"I love movies and television. I see about two films a week out at theaters, and I stay up late most nights watching movies or shows on TiVo. Current shows I love are: 24, Arrested Development, The Office, Monk, The Daily Show with Jon Stewart, NYPD Blue, and The Family Guy. These are smart, masterfully created pieces of entertainment, and, for the life of me, I can't understand certain people's kill-your-television crusades. I work hard, love my wife, friends and family, love traveling, sports, reading, dining out, the whole shebang, but I also need (especially after working all day with words on a page) the pleasure of television. I watch almost exclusively fictive shows, though, and I never watch more than 10 or 15 minutes of news a day: overall, the less news I watch, the more thoughtful, relaxed, and, I think, kinder I am."

"I come from an enormous family of about 70 first cousins (my father is one of ten children, my mother is one of eight, and I have three sisters and no brothers). Despite not knowing many of my relatives well (many live far from me), I consider them—in their vast array of personalities and lives—a blessing, comfort, resource, and just plain great story, and I hope I am sometimes the same for them."

"I'd like all my readers to know how grateful I am that they read my books and stories. Given how fraught and harried our lives often are, it is a winning and wonderful fact that people still seek out and cleave to fiction. I consider reading and writing two of the freest, most civilized, dangerous, occasionally radical, and rewarding pursuits of life, and it excites and inspires me that people might enjoy the stories I have to tell. So, truly, thank you for reading! Also, a request to my readers: if you know of any books that you think I'd really love (given all I've said above and the kind of fiction I write), please feel free to drop me a line on my web site and make a recommendation: I'd enjoy hearing from you."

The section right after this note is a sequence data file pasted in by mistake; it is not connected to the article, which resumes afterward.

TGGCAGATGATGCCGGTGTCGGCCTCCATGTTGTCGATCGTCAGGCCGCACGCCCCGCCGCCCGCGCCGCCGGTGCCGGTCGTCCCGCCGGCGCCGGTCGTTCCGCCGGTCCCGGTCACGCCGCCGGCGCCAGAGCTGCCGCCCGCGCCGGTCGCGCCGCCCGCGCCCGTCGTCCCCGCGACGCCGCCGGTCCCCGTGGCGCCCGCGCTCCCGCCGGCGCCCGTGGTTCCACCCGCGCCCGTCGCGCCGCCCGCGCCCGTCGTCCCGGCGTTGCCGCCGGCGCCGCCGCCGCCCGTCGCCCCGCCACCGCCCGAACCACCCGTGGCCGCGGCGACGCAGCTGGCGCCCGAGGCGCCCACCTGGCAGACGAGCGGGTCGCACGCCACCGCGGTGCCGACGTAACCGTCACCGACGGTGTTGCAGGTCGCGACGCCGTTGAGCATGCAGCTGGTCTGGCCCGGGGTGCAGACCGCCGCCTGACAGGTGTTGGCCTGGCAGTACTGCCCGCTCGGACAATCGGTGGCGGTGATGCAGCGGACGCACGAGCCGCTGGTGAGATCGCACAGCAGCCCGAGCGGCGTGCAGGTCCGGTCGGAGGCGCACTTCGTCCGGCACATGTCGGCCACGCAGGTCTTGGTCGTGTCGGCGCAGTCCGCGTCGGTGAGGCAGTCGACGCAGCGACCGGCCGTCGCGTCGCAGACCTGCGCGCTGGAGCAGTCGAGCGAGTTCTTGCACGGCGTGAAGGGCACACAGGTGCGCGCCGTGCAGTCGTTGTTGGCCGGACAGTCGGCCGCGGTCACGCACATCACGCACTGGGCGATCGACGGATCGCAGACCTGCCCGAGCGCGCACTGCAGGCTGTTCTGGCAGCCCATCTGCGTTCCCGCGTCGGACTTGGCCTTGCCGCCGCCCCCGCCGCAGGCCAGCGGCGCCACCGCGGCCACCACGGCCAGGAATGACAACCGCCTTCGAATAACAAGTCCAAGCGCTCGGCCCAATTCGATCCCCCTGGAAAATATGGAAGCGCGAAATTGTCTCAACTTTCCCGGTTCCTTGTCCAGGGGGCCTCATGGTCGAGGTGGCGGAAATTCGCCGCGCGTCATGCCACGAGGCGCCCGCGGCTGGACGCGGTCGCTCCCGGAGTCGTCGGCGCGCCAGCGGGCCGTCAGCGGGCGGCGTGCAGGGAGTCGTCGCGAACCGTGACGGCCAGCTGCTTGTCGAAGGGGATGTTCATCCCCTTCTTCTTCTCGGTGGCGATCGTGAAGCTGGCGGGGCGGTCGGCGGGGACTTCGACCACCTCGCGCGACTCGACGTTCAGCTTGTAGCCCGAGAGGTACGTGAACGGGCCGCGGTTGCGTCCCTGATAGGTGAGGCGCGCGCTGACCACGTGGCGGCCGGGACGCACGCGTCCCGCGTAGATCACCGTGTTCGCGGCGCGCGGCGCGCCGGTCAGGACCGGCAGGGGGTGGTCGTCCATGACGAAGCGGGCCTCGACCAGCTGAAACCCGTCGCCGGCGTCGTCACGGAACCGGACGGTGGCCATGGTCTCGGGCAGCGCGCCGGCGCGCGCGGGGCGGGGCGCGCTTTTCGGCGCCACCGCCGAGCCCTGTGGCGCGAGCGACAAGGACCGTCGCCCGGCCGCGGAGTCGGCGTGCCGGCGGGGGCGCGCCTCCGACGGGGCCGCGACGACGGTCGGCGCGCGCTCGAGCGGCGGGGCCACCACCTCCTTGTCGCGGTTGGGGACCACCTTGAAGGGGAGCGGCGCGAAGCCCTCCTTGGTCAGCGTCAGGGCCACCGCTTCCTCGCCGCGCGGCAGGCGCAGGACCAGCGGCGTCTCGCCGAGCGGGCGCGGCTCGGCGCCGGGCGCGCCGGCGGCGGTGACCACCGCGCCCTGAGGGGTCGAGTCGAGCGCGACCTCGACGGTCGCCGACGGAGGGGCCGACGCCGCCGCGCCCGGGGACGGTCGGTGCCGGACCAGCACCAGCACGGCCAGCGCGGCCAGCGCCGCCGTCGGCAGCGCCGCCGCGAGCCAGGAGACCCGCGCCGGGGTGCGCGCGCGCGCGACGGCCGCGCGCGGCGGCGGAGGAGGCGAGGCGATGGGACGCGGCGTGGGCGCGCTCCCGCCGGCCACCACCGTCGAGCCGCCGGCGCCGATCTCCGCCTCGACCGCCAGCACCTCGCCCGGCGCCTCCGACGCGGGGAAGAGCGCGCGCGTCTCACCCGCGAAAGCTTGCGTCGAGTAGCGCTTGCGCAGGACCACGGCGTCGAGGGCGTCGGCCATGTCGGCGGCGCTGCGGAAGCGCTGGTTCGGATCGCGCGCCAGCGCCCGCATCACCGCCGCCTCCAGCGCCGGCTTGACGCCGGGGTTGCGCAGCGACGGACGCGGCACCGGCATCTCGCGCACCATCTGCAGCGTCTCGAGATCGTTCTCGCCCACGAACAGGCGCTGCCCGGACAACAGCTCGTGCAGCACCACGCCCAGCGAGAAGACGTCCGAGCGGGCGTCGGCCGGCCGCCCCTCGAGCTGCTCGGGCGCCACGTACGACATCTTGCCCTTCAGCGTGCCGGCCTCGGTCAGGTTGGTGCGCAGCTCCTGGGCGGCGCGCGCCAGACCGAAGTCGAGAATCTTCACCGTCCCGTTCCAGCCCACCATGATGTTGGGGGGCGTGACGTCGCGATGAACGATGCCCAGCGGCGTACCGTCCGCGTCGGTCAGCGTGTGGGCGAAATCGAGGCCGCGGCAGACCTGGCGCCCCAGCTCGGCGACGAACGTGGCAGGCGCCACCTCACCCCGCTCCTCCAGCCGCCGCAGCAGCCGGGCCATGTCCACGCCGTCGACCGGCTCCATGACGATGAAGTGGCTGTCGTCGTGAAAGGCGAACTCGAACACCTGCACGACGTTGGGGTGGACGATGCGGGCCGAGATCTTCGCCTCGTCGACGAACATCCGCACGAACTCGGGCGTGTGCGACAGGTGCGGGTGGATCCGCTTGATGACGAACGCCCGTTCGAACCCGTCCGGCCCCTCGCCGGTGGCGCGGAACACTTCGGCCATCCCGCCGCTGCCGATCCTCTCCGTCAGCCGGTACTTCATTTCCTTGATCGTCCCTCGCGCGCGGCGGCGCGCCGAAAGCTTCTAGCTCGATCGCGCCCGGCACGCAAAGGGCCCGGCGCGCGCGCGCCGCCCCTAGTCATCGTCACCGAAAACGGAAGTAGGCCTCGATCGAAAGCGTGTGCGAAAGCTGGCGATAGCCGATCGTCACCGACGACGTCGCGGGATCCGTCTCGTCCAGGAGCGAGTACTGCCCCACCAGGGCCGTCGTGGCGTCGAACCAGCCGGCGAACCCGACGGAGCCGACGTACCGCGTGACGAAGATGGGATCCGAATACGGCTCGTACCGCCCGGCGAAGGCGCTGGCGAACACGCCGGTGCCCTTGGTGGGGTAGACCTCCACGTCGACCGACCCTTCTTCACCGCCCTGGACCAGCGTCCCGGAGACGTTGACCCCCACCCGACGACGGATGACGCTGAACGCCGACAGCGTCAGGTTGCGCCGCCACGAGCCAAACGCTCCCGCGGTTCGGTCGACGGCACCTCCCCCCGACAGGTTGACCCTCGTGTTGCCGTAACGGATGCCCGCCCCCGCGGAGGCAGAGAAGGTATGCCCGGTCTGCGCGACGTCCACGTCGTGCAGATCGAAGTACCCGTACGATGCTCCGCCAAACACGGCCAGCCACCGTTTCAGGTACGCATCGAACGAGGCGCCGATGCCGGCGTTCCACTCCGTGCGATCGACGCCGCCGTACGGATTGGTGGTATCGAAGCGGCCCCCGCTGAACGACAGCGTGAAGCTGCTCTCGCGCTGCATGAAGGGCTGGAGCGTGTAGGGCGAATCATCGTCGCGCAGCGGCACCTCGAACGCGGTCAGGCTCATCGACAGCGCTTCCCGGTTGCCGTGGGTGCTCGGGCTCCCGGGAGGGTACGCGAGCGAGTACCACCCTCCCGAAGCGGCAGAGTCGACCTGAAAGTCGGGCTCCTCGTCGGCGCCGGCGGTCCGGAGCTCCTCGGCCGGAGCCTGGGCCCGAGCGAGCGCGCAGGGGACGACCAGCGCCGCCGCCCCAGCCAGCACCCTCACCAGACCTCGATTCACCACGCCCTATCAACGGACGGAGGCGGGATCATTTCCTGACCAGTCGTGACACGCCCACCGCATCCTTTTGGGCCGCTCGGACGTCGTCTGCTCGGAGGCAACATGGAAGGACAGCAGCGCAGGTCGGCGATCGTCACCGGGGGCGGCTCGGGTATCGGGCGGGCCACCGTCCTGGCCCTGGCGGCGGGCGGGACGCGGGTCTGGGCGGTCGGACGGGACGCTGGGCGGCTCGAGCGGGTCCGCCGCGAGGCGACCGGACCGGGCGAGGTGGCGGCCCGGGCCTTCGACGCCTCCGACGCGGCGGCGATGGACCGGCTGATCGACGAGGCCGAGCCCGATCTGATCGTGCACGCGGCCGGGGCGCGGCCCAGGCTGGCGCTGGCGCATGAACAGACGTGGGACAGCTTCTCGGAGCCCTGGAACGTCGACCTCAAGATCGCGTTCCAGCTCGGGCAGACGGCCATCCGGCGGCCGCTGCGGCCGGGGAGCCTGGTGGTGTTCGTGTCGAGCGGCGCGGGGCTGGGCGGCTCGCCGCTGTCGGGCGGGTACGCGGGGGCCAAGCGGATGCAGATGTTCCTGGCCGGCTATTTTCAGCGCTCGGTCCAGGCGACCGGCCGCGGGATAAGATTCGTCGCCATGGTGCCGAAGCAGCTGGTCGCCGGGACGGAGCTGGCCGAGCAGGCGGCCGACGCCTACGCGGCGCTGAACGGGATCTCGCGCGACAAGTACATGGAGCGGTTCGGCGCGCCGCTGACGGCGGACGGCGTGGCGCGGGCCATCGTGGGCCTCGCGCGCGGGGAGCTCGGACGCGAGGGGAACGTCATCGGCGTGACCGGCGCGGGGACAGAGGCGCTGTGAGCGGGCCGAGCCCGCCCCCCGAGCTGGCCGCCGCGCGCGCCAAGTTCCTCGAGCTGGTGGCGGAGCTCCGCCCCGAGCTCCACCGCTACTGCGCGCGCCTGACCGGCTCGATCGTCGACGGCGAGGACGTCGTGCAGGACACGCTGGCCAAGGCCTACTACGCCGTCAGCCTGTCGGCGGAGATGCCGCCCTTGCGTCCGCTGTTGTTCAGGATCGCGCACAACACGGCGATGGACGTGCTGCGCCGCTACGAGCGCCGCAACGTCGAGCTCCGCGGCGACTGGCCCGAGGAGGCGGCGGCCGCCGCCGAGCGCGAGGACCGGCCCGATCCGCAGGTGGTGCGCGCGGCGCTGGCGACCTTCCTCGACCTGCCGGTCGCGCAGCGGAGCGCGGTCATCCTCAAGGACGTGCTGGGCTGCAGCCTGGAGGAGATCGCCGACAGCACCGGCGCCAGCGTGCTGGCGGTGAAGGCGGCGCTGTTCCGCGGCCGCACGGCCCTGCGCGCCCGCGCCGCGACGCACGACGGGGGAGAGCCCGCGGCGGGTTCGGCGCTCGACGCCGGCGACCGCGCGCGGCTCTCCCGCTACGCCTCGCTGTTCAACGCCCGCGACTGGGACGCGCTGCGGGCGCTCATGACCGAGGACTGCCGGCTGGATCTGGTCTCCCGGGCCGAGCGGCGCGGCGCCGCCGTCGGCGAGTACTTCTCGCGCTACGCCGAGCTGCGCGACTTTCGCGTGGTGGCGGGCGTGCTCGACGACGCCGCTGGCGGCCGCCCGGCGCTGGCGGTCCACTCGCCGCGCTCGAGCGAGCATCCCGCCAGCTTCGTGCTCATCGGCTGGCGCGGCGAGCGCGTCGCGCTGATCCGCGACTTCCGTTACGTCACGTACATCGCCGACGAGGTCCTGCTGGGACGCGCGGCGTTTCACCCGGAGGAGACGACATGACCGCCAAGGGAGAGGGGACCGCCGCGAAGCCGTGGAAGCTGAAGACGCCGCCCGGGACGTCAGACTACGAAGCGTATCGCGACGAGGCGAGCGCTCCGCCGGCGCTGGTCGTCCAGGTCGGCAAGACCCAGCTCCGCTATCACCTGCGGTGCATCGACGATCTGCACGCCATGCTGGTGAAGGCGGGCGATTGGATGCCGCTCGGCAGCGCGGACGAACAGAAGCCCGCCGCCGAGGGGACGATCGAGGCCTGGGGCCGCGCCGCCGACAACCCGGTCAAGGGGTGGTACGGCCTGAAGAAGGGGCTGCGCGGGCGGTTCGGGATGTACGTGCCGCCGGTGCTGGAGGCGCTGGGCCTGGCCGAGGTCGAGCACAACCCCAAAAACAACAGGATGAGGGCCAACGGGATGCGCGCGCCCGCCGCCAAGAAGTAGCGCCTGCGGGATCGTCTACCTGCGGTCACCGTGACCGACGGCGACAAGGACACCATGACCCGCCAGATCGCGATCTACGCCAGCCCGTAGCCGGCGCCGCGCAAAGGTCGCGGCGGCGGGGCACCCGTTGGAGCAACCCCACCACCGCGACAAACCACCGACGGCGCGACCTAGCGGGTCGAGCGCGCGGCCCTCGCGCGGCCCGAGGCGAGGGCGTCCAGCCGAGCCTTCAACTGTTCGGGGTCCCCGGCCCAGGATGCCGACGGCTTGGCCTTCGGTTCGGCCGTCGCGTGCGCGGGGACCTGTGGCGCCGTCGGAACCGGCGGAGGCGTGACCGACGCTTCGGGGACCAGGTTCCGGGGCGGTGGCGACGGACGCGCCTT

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    1. Hometown:
      New York, New York
    1. Date of Birth:
      July 30, 1969
    2. Place of Birth:
      Rochester, New York
    1. Education:
      B.S. in Foreign Service, Georgetown University, 1991; M.F.A. in Creative Writing, Columbia University, 1995
    2. Website:

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Sort by: Showing 1 Customer Reviews
  • Posted September 12, 2013

    The Dark Path opens the readers eyes to how a conflict that perc

    The Dark Path opens the readers eyes to how a conflict that percolates through adolescence and early adulthood can have devastating consequences for the individual. The author came from a stable loving family that would seem to have given him the ingredients for a successful transition from child to adult. Yet, the dichotomy between his desire to be a priest and his desire to have a loving relationship with a with a wife and children strained his ability to maintain his mental stability. The intensity and honesty of the writing makes this a true page turner and you find yourself praying that he will find his way and work through this conflict. The fact that as readers we know the outcome from the beginning in no way diminishes the emotional pull of this book. Bravo to David Schickler for opening our eyes to how difficult "coming of age" can really be!

    2 out of 2 people found this review helpful.